GNS Reports After-Tax Profit Of $1.58 Million
30 October 2001
The Institute of Geological and Nuclear Sciences Limited (GNS) has posted an after-tax profit of $1.58 million for the year to June 30, up 13.4 percent on last year's result of $1.4 million.
The profit was achieved after GNS increased staff salaries by an average of 3.8 percent to start to bring pay into line with rates currently being paid to academics in New Zealand universities.
The Crown Research Institute's Annual Report, tabled in Parliament this week, shows a 13 percent return on equity - the fourth year in a row that GNS has achieved a return on equity of greater than 9 percent. Total revenue was $31.6 million (2000: $29 million), and total assets rose from $18 million to $25 million.
The smallest and one of the most scientifically diverse of the nine Crown Research Institutes, GNS's activities include assessment and mitigation of geological hazards, and providing advice on sustainable management of geological resources such as geothermal energy, groundwater, minerals, and oil and gas reserves. It is also New Zealand's leading organisation for developing isotope technologies to help industry, science, and the environmental sector.
GNS employs 256 staff, with 200 at Lower Hutt, 40 at Wairakei and 16 in Dunedin. Sixty-six percent of the Company's revenue comes from the government's Public Good Science and Technology Fund, with the balance from consultancy work for the private and public sectors.
Commercial revenues have grown 54 percent to $9.9 million since 1998, while revenue from the government's public good fund has increased only slightly over the same period.
Chairman Derek Milne said the market for public good research in geosciences was unlikely to expand in the near term, so attracting more commercial business within New Zealand and internationally was a key focus for the Company.
Dr Milne said it was important that GNS invested continually in new and improved scientific equipment so its staff could pursue research excellence and provide leading edge consultancy services.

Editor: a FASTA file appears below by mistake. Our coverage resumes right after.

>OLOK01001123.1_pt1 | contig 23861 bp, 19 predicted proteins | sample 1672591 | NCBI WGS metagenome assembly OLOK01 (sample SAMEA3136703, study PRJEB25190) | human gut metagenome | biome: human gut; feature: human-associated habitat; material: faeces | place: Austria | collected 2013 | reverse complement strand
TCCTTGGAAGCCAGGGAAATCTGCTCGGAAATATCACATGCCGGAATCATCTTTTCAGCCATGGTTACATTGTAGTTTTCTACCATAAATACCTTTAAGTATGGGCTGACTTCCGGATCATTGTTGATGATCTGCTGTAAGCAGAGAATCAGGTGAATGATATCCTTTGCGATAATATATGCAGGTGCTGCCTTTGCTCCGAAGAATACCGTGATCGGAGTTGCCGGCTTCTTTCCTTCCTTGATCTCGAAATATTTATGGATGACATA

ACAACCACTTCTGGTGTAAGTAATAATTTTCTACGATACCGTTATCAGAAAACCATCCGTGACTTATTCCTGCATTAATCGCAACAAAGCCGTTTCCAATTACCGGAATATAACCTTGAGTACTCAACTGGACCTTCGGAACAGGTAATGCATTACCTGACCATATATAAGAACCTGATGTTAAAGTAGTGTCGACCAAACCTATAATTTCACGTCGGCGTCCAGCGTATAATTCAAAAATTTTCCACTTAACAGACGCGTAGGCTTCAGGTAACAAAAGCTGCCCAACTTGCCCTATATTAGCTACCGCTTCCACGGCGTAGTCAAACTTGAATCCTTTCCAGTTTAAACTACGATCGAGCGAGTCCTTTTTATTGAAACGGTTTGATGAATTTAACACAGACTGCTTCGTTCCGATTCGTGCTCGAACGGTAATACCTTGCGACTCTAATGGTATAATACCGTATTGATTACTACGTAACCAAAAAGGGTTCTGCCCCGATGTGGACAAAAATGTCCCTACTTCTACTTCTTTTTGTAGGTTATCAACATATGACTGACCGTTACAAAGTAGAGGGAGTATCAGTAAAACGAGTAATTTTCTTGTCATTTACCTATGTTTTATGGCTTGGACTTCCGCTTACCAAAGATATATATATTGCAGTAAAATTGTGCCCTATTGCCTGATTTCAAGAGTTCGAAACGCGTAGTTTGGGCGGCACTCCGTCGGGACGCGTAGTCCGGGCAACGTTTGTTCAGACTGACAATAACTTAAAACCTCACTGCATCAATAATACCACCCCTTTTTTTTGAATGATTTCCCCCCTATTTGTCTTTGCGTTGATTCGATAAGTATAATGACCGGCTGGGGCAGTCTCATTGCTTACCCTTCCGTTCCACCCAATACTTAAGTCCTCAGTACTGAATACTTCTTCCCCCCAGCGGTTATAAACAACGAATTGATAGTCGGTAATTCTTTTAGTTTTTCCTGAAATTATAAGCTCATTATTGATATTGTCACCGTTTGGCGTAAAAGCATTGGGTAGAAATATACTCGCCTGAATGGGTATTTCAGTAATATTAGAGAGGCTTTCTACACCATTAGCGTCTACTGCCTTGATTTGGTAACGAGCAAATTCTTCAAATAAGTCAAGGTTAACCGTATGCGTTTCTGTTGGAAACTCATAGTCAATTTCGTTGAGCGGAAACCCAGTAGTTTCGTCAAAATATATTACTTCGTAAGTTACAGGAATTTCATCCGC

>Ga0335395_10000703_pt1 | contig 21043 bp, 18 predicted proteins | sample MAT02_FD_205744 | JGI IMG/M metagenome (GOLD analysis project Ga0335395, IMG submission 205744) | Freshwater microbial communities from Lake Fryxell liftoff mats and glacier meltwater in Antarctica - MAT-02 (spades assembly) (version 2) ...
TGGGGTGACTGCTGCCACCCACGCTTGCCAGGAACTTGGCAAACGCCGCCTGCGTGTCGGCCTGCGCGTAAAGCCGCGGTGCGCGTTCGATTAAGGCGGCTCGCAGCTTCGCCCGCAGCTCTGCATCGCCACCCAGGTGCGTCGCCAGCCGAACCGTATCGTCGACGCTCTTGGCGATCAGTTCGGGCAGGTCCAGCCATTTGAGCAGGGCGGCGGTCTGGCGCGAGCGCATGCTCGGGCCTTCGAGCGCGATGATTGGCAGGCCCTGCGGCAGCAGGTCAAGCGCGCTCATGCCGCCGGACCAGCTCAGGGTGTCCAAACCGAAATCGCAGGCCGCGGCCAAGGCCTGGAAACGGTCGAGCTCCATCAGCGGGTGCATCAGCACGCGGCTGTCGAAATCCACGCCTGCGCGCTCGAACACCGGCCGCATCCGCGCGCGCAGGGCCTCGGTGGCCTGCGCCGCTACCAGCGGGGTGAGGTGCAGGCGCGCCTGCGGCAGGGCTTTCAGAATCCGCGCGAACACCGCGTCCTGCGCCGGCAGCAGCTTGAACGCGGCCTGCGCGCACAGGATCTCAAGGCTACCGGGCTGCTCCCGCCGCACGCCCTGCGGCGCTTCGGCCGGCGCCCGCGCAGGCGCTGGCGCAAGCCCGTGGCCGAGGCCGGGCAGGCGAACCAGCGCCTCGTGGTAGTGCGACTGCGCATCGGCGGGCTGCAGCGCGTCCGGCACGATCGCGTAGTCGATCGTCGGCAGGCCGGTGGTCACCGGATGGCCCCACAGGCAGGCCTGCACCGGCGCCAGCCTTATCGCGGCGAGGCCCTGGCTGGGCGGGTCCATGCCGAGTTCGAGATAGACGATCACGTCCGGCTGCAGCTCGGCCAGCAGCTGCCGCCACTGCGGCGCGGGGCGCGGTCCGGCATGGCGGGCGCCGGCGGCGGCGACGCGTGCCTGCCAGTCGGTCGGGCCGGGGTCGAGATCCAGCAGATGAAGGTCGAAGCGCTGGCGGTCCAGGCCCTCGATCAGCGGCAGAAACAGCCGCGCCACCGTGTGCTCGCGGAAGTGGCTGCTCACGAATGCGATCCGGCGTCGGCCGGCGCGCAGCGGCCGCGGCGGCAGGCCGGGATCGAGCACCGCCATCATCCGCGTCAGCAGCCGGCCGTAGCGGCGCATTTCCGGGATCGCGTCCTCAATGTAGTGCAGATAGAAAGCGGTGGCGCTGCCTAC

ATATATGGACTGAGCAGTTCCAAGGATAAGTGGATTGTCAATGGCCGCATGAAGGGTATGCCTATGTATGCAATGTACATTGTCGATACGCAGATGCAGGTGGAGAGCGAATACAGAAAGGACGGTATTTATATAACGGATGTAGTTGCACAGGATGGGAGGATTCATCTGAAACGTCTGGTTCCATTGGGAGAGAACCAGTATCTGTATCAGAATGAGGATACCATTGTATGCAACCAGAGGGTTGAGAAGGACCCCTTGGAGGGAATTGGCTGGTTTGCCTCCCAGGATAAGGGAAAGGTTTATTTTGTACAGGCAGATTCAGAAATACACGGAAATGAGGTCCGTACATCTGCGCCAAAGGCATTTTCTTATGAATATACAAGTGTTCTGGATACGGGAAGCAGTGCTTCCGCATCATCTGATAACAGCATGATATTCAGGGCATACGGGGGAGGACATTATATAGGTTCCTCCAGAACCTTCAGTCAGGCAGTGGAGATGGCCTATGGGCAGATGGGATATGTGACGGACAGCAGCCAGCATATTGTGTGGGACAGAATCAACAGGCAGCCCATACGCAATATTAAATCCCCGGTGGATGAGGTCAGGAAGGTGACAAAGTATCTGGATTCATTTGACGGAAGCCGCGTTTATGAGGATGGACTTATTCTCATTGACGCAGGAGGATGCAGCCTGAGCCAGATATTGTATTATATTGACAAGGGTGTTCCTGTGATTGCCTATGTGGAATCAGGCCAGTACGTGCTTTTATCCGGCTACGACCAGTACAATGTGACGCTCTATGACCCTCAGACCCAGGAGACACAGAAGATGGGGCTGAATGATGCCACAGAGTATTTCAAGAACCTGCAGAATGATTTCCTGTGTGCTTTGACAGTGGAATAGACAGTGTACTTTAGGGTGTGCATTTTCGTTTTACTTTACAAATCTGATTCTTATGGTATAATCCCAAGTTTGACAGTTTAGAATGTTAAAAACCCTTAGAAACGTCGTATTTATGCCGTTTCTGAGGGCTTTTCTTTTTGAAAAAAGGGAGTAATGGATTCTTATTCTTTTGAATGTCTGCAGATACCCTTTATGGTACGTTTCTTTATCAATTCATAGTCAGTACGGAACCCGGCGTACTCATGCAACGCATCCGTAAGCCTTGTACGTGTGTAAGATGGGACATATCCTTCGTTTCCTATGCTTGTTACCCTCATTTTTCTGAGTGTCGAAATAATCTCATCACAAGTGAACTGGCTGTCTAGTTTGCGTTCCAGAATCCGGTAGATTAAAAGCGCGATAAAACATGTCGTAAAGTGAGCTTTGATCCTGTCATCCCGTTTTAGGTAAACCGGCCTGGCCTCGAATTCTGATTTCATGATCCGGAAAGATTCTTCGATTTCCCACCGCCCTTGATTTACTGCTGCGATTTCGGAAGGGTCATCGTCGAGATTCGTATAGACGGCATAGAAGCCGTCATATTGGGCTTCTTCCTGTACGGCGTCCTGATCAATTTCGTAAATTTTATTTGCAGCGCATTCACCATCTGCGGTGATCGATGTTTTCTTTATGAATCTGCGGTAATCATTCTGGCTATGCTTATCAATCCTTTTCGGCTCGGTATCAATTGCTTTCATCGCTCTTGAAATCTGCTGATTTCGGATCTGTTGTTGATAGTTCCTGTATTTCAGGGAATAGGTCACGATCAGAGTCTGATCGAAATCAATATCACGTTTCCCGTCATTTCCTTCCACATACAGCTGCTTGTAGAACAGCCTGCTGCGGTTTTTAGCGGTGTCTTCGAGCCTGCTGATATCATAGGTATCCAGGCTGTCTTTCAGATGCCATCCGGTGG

During the past year GNS had invested $3 million in new scientific equipment and in new software needed to keep staff up with the latest technology internationally.
Acting Chief Executive Graham Clarke said the good financial performance had been achieved through improved market focus and building strong relationships with key client groups, continued emphasis on quality and on productivity improvements, and sound investment in capital equipment to support core business activities.
Staff numbers had remained relatively constant over the past three years. However, as senior staff had retired GNS had recruited high-calibre researchers who were making a major contribution to New Zealand science.
The Company is part-way through a $2.3 million upgrade of its isotope facilities in Lower Hutt. The upgrade would help ensure GNS's Rafter facility continued to offer commercial clients and the research community world-class capabilities in isotope sciences during the next decade, Mr Clarke said.
Another highlight for the year was the signing of a 10-year partnership with the Earthquake Commission to gradually upgrade the instrument networks that monitor earthquakes, volcanic activity, land stability, and geothermal activity in New Zealand.
Called GeoNet, the project will see EQC contributing $5 million a year for the next 10 years for GNS to buy, install and operate modern equipment to monitor New Zealand's geological hazards.
The more rapid, accurate, and comprehensive information provided by the upgraded networks would significantly improve New Zealand's readiness and ability to respond to a major earthquake or volcanic eruption, Mr Clarke said.
" Better quality information, and more of it, will also allow scientists to undertake new avenues of research that, internationally, are improving our knowledge and understanding of geological hazards."
The GeoNet project website - www.geonet.org.nz - has links to webcams at White Island and Mt Ruapehu with images updating every hour to show the level of volcanic activity.